Our two-hour interview was “the longest, by far” that Mick had ever spoken of his time in Rwanda. Returning to the day-to-day routine of unit life was difficult. Mick felt himself fortunate to have been sent off on a specialist course soon after his return, he felt for the soldiers that had to go back to the hum-drum of training; within a year over half of his platoon had left the Army.

Ultimately, Robyn and Mick view their experience in Rwanda in a positive light. Professionally, Mick learnt a great deal, particularly about looking after the welfare of young soldiers, that he subsequently put to good use in a tour of East Timor. The most satisfying aspect of the deployment for him was the way in which his platoon bonded together, worked as a team, and got on with the job. He has occasional nightmares, and the experiences of everyday life can bring back memories of Rwanda, but he thinks the experience has made him more responsive to the world around him and left him with a much more laid-back approach to life.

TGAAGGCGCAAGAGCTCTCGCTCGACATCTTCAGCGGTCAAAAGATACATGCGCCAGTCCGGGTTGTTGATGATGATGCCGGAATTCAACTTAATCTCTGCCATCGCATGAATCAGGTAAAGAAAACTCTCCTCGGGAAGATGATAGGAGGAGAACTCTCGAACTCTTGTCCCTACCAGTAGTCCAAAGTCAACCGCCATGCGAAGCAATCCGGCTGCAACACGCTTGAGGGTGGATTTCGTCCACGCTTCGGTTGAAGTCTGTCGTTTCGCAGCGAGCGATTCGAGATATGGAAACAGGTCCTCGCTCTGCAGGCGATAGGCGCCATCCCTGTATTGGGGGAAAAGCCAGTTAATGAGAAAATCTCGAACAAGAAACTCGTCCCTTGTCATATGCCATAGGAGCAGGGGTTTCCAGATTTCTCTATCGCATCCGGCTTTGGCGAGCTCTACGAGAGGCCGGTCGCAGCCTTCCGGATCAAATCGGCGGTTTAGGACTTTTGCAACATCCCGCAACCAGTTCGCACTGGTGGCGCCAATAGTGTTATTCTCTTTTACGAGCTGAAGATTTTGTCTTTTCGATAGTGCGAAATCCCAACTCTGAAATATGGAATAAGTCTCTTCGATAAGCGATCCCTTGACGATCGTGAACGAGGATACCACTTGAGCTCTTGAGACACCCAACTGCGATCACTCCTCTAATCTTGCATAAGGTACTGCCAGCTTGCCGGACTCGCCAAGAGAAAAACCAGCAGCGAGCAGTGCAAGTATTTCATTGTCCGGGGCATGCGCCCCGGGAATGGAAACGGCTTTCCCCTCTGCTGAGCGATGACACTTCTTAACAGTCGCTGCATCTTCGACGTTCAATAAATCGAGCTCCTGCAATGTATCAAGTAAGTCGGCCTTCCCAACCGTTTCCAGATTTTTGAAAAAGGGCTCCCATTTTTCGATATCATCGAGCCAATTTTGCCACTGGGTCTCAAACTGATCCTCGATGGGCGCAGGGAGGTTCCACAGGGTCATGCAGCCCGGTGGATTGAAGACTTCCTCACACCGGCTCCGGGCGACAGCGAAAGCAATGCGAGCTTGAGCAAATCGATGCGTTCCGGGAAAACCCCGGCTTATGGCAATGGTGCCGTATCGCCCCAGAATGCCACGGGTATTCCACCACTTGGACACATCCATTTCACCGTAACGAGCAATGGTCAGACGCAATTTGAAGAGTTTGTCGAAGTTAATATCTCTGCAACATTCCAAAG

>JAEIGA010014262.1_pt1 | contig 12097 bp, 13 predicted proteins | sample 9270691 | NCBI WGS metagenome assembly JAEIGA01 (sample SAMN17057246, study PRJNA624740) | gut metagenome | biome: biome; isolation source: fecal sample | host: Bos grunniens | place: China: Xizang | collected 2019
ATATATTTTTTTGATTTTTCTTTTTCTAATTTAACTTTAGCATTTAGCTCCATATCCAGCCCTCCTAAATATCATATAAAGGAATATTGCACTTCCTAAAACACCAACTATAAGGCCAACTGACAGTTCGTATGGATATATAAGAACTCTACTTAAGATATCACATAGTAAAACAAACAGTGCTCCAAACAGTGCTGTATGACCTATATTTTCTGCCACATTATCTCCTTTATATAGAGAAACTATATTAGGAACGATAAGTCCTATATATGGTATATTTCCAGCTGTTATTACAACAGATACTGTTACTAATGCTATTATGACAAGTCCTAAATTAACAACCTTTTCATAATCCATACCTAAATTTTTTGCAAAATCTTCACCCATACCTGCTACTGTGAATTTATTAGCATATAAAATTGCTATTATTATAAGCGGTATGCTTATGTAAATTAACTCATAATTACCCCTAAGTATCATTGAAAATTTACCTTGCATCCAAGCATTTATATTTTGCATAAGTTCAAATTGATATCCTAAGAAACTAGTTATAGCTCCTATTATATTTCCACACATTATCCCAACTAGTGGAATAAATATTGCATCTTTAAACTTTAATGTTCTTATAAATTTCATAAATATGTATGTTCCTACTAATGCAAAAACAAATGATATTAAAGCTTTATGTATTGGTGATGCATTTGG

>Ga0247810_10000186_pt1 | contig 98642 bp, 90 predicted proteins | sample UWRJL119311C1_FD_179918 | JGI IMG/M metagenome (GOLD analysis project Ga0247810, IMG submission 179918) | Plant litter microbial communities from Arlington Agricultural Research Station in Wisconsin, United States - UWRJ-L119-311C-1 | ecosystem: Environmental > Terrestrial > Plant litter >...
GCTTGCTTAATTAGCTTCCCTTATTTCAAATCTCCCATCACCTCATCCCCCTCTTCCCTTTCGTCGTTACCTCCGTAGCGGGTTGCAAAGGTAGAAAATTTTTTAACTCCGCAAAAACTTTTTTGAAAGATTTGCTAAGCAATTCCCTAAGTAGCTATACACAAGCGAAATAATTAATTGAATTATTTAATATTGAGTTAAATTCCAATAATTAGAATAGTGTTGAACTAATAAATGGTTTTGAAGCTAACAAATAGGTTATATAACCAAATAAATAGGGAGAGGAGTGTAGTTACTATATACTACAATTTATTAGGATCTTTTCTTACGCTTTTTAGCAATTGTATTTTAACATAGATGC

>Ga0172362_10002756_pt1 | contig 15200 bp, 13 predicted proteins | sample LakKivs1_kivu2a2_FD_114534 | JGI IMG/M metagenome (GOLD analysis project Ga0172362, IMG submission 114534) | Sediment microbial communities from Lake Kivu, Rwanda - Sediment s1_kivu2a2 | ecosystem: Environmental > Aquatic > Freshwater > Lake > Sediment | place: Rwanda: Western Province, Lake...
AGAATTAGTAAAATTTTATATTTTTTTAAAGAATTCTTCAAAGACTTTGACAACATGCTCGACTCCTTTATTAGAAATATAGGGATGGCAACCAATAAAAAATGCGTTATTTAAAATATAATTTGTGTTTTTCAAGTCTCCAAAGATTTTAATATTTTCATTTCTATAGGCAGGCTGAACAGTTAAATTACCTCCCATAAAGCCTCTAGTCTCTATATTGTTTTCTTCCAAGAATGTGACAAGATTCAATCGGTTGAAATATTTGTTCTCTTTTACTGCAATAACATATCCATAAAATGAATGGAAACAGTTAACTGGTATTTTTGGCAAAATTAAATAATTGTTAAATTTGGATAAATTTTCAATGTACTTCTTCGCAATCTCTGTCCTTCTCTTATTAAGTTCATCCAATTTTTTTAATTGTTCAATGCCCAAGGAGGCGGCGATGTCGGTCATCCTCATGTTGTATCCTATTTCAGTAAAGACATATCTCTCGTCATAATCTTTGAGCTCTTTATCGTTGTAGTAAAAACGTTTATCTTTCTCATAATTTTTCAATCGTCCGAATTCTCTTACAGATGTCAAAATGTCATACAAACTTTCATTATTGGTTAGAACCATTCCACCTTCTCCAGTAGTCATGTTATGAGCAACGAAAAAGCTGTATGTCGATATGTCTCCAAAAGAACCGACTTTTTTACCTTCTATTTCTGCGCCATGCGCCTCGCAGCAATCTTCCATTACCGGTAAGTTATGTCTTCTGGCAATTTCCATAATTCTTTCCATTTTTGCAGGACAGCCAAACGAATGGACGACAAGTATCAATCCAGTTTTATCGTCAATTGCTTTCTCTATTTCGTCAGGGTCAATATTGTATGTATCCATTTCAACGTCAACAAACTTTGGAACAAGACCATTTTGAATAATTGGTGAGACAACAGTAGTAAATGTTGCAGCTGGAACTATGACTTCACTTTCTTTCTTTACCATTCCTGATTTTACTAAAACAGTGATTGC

Rwanda had “an incredibly huge impact” on Robyn’s life. An abiding memory of her time there was of a particular breach birth during which the baby died in particularly distressing circumstances. Leaving the regular army in 1996 she studied midwifery, and then as a result of a “lightning bolt” that struck her while she was working in the refugee camp at Kibeho, she began a medical degree. She is currently completing her internship in the emergency ward of a major public hospital. She still thinks of Rwanda:

It’s always going to be a part of me ... It was all too little too late … but something needed to happen … To me it was a privilege to do it and serve.


Garth Pratten is an historian at the Australian War Memorial, and has recently been appointed to the team compiling the Official history of Australian peacekeeping and post–Cold War operations.